Knowing that I could use the manual to understand what commands to send, I just needed to create a script to translate the ascii characters and numbers into 8bit packages. 

    In my script, sets of commands are stored in an array. Then a function within the script translates the commands to binary, 8bit lines. Lastly the handshake protocol is initialed and the translated array is sent line by line to the ProArm. That’s a high level explanation. You’ll be able to diver deeper into this Arduino script. 

    The last important piece I had to develop was the handshake protocol. I was unable to find the specifics for this in the manual. However, I eventually found the specifics on the website of a Spanish professor. His website was all about the ProArm and how to develop MS-DOS and C++ programs for this robot with its originally intended parallel port.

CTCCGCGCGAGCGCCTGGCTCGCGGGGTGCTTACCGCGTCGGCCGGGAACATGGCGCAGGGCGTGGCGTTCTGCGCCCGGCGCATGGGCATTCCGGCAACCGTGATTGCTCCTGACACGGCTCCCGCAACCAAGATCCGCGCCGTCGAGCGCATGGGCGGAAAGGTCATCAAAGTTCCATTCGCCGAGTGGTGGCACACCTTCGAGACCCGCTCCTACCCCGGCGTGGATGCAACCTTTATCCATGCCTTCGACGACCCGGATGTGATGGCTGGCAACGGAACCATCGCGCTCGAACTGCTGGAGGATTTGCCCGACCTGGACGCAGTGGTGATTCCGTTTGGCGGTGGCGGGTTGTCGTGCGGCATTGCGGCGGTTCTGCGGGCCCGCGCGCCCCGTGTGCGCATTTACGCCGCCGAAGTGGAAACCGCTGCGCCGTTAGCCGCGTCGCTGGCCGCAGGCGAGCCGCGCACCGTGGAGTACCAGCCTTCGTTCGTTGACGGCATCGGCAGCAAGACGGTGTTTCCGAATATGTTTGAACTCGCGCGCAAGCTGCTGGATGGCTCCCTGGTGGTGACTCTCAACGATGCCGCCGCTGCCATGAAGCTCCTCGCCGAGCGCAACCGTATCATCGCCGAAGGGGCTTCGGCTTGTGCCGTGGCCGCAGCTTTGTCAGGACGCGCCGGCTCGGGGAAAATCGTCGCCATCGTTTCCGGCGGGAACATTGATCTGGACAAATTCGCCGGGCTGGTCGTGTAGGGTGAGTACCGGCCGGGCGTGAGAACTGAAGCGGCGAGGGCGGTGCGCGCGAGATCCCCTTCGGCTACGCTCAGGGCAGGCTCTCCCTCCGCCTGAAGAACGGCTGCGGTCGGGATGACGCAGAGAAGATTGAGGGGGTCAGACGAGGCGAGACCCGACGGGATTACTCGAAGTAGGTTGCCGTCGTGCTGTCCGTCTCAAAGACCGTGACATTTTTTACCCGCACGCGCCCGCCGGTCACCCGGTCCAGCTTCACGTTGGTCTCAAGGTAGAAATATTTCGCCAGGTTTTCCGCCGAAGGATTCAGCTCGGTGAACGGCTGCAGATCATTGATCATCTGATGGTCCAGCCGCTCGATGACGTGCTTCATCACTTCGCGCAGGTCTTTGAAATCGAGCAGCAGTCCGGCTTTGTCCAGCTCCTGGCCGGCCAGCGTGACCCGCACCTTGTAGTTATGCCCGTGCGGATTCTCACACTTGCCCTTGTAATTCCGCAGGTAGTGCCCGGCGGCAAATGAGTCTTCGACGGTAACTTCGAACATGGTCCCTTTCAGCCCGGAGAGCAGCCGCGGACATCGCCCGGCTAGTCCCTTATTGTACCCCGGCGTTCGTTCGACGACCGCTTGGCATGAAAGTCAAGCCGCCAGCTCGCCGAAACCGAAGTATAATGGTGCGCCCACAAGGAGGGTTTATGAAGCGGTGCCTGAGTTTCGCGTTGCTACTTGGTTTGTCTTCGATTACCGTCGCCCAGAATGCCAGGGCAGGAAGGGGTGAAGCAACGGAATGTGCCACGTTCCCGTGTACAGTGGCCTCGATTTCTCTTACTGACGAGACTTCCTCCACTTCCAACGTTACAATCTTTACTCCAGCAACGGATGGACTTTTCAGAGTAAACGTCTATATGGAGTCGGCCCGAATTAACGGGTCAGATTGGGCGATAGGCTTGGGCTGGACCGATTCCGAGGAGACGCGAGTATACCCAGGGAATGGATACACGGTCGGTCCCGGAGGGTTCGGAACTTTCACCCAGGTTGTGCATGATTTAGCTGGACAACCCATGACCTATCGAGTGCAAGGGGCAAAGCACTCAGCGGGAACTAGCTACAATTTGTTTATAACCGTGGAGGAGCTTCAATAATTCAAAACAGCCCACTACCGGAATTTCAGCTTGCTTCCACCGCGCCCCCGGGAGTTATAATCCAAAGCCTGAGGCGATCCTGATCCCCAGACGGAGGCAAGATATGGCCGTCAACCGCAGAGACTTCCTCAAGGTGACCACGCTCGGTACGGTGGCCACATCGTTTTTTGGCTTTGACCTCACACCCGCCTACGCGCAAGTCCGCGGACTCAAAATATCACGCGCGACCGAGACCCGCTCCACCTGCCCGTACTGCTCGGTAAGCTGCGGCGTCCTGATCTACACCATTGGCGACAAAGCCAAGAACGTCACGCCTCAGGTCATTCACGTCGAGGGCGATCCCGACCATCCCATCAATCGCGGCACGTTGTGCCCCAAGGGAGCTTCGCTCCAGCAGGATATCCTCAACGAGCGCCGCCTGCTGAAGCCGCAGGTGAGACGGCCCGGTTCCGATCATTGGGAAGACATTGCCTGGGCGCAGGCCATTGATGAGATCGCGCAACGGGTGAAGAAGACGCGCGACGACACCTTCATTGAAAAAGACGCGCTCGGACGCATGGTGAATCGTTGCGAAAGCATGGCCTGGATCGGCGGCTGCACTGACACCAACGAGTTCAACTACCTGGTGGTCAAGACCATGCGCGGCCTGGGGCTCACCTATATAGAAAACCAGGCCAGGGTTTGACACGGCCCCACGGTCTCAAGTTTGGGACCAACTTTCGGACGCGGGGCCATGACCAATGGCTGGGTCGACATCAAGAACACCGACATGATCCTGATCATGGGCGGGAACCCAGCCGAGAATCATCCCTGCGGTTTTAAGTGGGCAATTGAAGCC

In this case, the handshake protocol relied on the STROBE pin of the programming interface. It with the right timing sequence, the Arduino was able to perform the right handshake protocol. 

View all 2 project logs

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rich.quackenbush wrote 09/23/2022 at 15:26 point

Nice! Thanks for giving me the heads up on this project. Is that the original parallel cable that came with the arm? I'm working on putting one together because mine doesn't have one. It looks like I'll have to wire up an adapter cable. I just need to find the robot side connector.

Oh wait - it looks like you built your own. Do you have a part number for that connector?

  Are you sure? yes | no